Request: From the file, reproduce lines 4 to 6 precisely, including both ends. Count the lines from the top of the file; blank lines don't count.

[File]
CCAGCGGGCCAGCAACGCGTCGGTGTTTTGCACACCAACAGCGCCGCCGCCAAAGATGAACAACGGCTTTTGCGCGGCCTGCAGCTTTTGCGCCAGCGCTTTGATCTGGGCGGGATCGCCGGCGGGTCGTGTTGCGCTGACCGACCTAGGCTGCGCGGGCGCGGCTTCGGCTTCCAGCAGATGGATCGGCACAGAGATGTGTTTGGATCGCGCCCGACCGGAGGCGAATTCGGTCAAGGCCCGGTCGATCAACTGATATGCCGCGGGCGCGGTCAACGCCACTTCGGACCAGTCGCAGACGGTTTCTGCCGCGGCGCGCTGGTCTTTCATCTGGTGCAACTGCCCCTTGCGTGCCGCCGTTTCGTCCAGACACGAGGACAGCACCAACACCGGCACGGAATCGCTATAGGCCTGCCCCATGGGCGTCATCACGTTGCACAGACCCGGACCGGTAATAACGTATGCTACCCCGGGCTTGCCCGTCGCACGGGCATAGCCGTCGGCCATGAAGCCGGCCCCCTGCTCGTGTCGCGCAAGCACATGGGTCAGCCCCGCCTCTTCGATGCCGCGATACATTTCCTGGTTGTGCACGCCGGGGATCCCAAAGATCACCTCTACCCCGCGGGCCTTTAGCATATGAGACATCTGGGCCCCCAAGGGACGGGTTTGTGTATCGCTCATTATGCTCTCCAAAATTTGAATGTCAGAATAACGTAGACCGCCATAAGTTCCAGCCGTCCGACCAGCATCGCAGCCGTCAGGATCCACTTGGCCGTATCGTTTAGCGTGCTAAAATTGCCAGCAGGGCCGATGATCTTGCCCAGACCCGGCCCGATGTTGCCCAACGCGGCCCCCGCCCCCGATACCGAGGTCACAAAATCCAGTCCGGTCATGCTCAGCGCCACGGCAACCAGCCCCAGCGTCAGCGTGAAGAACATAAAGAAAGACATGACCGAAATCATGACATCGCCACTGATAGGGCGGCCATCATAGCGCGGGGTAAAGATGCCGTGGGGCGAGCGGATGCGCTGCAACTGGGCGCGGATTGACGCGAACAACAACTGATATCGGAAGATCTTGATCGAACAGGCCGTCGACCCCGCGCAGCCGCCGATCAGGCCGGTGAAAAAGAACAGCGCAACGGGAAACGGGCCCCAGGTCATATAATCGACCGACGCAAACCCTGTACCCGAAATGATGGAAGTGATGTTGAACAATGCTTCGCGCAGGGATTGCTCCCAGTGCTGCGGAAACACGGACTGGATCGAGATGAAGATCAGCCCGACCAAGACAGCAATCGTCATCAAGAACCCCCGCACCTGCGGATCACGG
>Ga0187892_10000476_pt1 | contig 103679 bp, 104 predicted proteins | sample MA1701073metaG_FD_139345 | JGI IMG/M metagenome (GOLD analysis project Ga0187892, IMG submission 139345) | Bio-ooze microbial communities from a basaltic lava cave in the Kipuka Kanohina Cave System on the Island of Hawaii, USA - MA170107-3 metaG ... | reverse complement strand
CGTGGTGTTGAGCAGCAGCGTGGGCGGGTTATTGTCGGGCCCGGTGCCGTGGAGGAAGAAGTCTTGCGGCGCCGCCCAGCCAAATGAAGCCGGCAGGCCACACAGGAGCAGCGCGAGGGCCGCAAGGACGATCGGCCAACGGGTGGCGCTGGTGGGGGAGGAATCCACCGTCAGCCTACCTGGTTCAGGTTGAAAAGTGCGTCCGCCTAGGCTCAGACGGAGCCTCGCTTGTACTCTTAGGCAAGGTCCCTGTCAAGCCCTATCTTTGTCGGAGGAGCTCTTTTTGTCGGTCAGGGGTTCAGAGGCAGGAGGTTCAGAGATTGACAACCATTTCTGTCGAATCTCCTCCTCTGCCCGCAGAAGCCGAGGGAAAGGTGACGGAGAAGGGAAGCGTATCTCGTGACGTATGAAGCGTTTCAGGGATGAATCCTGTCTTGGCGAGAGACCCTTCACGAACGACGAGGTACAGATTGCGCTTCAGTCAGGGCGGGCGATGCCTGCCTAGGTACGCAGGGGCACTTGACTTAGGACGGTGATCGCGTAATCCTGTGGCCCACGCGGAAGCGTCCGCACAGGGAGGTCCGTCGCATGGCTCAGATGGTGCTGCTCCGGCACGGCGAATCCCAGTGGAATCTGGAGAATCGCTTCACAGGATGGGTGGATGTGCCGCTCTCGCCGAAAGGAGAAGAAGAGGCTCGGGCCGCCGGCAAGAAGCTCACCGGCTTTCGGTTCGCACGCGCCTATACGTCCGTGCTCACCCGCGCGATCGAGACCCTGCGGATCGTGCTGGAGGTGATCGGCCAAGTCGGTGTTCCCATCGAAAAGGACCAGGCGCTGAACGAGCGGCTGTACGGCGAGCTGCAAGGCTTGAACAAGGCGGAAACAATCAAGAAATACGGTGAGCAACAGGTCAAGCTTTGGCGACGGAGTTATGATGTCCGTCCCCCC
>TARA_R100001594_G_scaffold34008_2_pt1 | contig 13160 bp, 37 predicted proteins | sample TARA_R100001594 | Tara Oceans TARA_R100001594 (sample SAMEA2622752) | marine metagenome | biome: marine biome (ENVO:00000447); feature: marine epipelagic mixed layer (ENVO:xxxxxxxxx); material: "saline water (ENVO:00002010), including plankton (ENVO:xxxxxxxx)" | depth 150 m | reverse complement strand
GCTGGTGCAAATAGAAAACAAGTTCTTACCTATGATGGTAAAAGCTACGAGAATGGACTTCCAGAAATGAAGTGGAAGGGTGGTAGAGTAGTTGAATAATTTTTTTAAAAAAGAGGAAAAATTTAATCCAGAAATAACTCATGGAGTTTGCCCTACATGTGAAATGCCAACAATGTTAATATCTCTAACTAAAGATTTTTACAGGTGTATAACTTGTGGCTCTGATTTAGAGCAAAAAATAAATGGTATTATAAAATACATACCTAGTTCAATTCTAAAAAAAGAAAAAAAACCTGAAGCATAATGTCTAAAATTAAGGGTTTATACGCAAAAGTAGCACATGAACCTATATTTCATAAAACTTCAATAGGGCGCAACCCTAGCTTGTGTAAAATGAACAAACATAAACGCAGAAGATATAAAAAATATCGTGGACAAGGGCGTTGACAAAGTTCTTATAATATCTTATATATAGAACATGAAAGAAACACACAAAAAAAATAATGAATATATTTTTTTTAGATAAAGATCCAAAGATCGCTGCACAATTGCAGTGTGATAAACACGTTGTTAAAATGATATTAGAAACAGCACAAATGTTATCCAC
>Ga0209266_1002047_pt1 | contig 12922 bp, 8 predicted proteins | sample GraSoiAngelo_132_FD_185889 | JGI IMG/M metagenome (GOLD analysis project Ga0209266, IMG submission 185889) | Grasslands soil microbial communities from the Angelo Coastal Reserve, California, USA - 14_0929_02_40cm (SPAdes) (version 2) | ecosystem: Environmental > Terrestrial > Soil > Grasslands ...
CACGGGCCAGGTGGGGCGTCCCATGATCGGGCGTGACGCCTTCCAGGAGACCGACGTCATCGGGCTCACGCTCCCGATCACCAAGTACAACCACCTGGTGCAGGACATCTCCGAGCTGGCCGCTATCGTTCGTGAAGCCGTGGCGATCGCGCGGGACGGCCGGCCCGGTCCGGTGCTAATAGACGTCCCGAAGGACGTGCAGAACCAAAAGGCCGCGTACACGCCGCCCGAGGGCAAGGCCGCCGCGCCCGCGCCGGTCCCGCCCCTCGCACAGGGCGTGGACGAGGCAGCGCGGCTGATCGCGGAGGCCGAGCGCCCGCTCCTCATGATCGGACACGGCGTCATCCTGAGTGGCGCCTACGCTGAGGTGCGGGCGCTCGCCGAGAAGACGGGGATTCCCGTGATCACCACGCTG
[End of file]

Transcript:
>TARA_R100001594_G_scaffold34008_2_pt1 | contig 13160 bp, 37 predicted proteins | sample TARA_R100001594 | Tara Oceans TARA_R100001594 (sample SAMEA2622752) | marine metagenome | biome: marine biome (ENVO:00000447); feature: marine epipelagic mixed layer (ENVO:xxxxxxxxx); material: "saline water (ENVO:00002010), including plankton (ENVO:xxxxxxxx)" | depth 150 m | reverse complement strand
GCTGGTGCAAATAGAAAACAAGTTCTTACCTATGATGGTAAAAGCTACGAGAATGGACTTCCAGAAATGAAGTGGAAGGGTGGTAGAGTAGTTGAATAATTTTTTTAAAAAAGAGGAAAAATTTAATCCAGAAATAACTCATGGAGTTTGCCCTACATGTGAAATGCCAACAATGTTAATATCTCTAACTAAAGATTTTTACAGGTGTATAACTTGTGGCTCTGATTTAGAGCAAAAAATAAATGGTATTATAAAATACATACCTAGTTCAATTCTAAAAAAAGAAAAAAAACCTGAAGCATAATGTCTAAAATTAAGGGTTTATACGCAAAAGTAGCACATGAACCTATATTTCATAAAACTTCAATAGGGCGCAACCCTAGCTTGTGTAAAATGAACAAACATAAACGCAGAAGATATAAAAAATATCGTGGACAAGGGCGTTGACAAAGTTCTTATAATATCTTATATATAGAACATGAAAGAAACACACAAAAAAAATAATGAATATATTTTTTTTAGATAAAGATCCAAAGATCGCTGCACAATTGCAGTGTGATAAACACGTTGTTAAAATGATATTAGAAACAGCACAAATGTTATCCAC
>Ga0209266_1002047_pt1 | contig 12922 bp, 8 predicted proteins | sample GraSoiAngelo_132_FD_185889 | JGI IMG/M metagenome (GOLD analysis project Ga0209266, IMG submission 185889) | Grasslands soil microbial communities from the Angelo Coastal Reserve, California, USA - 14_0929_02_40cm (SPAdes) (version 2) | ecosystem: Environmental > Terrestrial > Soil > Grasslands ...